We’re on a journey to learn all major guitar scale positions in all twelve keys on the guitar fretboard. Seem impossible? It’s not really that hard if you start at the beginning with your C major scale positions and go from there.
Again, we’re not running a sprint here, but rather, a marathon. If you dedicate yourself each week and practice hard, you can tackle one lesson per week. So far we’ve covered:
This week we’re going to look at the Eb major scale. Let’s do this.
The Anatomy of an Eb Major Scale
If you went through and constructed major scales for all twelve keys based on the half step, whole step pattern, then you’ll know that an Eb major scale has three flats–-an Eb, Ab, and Bb.
Eb, F, G, Ab, Bb, C, D, Eb
In other words, from Eb to F, we have a whole step, from F to G, we have a whole step, from G to Ab, we have a half step, from Ab to Bb, we have a whole step, from Bb to C, we have a whole step, from C to D, we have a whole step, and from D to Eb, we have a half step.
If we know all five scale positions for Bb major (which has a Bb and an Eb), all we have to do is lower the “A” notes by a half step to “Ab.” This gives us that third flat found in an Eb major scale.
Guitar Scale Positions #1: Eb Major Scale
The 1st position of an Eb major scale starts on the F note of the 1st fret of the low E string and roughly spans the 1st to 4th fret.
Guitar Scale Positions #2: Eb Major Scale
The 2nd position starts on the G note of the 3rd fret of the low E string and roughly spans the 3rd to 6th fret.
Guitar Scale Positions #3: Eb Major Scale
The 3rd position starts on the Bb note of the 6th fret of the low E string and roughly spans the 5th to 9th fret.
Guitar Scale Positions #4: Eb Major Scale
The 4th position starts on the C note of the 8th fret of the low E string and roughly spans the 7th to 11th fret.
Guitar Scale Positions #5: Eb Major Scale
The 5th position starts on the D note of the 10th fret of the low E string and roughly spans the 10th to 13th fret.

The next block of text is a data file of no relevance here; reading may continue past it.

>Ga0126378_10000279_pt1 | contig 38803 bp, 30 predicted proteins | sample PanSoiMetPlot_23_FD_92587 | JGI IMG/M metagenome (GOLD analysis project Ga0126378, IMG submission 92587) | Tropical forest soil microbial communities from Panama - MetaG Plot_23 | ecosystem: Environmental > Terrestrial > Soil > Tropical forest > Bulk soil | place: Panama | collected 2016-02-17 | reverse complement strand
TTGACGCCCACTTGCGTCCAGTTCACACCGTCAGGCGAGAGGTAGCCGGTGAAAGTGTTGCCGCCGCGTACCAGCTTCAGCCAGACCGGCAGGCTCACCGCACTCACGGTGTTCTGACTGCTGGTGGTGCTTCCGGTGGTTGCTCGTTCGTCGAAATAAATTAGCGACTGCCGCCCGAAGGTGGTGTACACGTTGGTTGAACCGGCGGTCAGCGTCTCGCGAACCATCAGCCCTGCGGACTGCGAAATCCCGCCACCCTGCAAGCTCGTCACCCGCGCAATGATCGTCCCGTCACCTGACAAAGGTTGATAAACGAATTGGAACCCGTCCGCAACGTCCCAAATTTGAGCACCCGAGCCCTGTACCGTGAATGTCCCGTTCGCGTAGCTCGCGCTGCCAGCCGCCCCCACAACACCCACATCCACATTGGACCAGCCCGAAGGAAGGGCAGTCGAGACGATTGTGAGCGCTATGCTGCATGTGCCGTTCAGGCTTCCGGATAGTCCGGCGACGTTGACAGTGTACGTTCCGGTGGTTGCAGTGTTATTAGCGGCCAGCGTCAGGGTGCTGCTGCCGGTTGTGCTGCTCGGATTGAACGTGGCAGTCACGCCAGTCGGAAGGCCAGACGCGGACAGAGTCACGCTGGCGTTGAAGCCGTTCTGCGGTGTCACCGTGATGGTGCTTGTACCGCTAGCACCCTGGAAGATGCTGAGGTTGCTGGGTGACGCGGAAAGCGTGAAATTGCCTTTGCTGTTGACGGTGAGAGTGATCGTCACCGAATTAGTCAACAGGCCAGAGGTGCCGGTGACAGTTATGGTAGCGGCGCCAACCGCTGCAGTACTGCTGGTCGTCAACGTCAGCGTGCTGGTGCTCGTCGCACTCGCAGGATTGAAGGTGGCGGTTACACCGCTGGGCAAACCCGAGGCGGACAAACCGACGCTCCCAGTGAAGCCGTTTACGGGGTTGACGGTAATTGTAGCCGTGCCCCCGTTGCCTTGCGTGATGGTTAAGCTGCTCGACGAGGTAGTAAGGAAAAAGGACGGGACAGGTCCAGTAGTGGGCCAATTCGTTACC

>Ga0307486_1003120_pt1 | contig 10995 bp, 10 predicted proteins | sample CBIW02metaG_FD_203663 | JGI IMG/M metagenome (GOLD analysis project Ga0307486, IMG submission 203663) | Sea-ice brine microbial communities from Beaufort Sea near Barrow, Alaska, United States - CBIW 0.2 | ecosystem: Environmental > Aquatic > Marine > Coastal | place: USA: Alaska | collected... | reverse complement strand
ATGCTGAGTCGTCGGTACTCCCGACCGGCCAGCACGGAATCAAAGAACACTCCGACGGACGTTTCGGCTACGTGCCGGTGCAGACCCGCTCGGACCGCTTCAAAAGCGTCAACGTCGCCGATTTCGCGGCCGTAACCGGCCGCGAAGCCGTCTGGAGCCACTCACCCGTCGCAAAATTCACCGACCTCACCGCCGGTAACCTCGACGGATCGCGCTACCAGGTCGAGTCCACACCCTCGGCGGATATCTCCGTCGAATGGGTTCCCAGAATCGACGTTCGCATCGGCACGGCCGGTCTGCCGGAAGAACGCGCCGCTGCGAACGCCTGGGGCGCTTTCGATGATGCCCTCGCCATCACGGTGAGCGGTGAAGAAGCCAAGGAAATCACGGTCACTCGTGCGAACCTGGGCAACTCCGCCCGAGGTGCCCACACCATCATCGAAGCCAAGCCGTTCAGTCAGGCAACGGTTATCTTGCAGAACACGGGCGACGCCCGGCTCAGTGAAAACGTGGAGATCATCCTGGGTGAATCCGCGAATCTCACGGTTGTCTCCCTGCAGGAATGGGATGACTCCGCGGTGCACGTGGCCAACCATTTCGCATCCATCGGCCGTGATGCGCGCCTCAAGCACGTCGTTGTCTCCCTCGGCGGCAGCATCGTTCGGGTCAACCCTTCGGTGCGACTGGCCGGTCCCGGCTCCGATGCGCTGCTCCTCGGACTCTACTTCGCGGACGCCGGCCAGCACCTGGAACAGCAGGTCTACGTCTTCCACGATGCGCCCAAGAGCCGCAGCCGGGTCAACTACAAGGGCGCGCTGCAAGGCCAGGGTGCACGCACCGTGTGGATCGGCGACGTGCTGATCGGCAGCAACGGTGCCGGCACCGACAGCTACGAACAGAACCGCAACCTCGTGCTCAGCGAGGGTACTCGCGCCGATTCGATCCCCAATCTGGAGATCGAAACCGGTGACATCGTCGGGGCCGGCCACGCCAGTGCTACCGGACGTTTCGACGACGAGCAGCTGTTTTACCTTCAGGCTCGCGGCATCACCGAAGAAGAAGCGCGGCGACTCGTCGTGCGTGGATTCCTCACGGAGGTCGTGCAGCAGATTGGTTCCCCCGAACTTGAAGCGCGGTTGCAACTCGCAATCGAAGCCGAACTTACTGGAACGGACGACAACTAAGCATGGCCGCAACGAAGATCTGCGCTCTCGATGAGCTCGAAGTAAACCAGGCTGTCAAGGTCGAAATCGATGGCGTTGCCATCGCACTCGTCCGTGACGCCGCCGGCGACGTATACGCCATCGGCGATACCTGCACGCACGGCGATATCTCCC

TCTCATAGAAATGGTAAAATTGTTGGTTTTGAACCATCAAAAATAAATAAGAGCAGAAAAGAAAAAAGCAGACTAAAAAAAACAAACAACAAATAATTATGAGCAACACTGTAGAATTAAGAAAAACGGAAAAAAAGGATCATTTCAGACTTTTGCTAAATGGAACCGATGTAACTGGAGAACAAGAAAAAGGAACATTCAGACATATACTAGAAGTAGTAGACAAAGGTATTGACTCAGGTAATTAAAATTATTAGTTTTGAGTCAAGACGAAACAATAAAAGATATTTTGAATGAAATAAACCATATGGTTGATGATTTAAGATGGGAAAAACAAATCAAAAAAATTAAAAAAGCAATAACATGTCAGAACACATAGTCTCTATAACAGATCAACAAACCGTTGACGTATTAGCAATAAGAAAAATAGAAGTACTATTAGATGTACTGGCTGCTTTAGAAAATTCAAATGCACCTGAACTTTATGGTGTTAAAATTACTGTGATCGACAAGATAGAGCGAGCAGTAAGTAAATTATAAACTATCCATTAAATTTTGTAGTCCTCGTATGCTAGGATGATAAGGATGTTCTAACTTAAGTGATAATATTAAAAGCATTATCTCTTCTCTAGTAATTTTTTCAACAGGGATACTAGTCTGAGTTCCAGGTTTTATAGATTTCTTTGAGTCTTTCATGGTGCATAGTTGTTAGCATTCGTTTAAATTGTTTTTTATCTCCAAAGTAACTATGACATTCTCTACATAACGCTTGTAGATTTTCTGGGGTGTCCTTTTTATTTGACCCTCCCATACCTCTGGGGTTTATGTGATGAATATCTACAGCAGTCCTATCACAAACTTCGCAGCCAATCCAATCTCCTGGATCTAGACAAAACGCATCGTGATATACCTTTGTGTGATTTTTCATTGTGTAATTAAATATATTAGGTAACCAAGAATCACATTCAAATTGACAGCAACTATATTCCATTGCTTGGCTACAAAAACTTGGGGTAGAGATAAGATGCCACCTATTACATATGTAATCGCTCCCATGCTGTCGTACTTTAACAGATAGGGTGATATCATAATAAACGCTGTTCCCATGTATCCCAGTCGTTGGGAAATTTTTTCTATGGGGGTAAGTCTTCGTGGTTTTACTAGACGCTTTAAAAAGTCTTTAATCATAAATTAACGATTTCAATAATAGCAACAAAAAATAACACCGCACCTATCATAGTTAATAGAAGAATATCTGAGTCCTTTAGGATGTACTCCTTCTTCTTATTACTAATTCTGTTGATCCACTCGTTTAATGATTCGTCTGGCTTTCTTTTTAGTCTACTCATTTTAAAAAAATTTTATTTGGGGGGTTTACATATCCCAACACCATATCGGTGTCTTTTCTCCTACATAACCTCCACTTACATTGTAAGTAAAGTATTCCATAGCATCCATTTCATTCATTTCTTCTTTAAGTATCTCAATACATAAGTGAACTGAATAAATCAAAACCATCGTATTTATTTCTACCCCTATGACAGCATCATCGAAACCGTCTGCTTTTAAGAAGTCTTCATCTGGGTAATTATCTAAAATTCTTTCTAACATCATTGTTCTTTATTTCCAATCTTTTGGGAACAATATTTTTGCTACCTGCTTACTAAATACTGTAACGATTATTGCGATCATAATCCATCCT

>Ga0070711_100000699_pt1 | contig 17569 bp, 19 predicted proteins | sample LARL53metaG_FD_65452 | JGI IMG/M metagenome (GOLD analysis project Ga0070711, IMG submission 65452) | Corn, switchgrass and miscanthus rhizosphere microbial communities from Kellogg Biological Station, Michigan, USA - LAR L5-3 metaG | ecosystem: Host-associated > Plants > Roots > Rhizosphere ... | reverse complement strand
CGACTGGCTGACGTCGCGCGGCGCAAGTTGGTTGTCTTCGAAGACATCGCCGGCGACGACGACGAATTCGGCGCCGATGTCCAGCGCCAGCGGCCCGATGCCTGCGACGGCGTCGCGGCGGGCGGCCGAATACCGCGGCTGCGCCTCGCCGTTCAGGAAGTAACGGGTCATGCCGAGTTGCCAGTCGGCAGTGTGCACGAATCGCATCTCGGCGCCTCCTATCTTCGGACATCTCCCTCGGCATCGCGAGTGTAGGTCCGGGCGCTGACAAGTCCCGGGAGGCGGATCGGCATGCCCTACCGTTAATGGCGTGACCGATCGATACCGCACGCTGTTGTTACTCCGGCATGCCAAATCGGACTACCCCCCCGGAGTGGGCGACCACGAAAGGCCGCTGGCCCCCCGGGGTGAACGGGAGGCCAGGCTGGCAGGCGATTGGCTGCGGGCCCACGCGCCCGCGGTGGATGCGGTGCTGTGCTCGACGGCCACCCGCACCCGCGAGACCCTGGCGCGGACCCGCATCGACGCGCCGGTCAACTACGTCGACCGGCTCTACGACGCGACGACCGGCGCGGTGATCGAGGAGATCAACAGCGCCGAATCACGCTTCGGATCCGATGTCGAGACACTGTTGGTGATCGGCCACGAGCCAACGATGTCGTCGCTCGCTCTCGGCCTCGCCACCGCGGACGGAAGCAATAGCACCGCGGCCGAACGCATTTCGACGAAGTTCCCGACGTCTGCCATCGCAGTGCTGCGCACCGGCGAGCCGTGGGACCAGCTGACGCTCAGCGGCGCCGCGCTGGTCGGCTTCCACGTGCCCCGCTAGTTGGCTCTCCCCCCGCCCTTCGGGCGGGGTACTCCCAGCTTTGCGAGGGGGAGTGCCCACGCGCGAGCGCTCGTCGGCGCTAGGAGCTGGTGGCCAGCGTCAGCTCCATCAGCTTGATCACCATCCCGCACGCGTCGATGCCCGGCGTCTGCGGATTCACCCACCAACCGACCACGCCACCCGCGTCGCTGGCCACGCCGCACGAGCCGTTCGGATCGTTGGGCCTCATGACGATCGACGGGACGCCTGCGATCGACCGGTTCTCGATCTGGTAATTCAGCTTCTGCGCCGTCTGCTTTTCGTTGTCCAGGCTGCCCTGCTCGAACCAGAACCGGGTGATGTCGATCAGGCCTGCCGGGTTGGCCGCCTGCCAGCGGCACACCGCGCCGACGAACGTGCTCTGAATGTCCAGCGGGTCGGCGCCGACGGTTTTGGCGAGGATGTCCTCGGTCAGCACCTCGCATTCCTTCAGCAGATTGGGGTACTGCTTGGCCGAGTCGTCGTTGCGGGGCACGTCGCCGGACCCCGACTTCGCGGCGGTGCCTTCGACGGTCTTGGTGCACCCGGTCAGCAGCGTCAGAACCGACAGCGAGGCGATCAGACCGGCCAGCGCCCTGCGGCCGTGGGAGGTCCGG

As you can see, all the positions have some overlap with one another.
Your goal in the next week is to learn all five scale positions of Eb major. Again, if you’ve been following along with and have learned your Bb major guitar scales, then this shouldn’t be too terrible since you’re only changing one note.
Remember not to just learn the patterns, but rather, learn the individual note names. By now, you should be able to start really seeing different notes across the fretboard and being able to identify them.
Further Application & Resources
Continue to practice ascending and descending in different keys. For example, you might choose to ascend a Eb major scale and then descend in D major in the 4th scale position. Then, you might ascend again in G major and descend in Bb major. This really forces you to learn the individual notes if you are finding you are getting stuck in the patterns.
At the end of the day, we don’t learn guitar scales because it’s fun, but rather, because it unlocks some opportunities for soloing and improvising your own melodies. Consider using some backing tracks for guitar to start experimenting with writing your own solos and lead lines.
If you’ve been enjoying this course, you might want to take a deeper look into Craig Bassett’s guitar scale course. His method systematically takes you through the process of gaining a complete mastery over the guitar fretboard.
Questions & Comments
How’s this whole process of learning the fretboard going for you? Are you starting to feel more comfortable with it? Are you confused? Post your thoughts, questions, and comments below.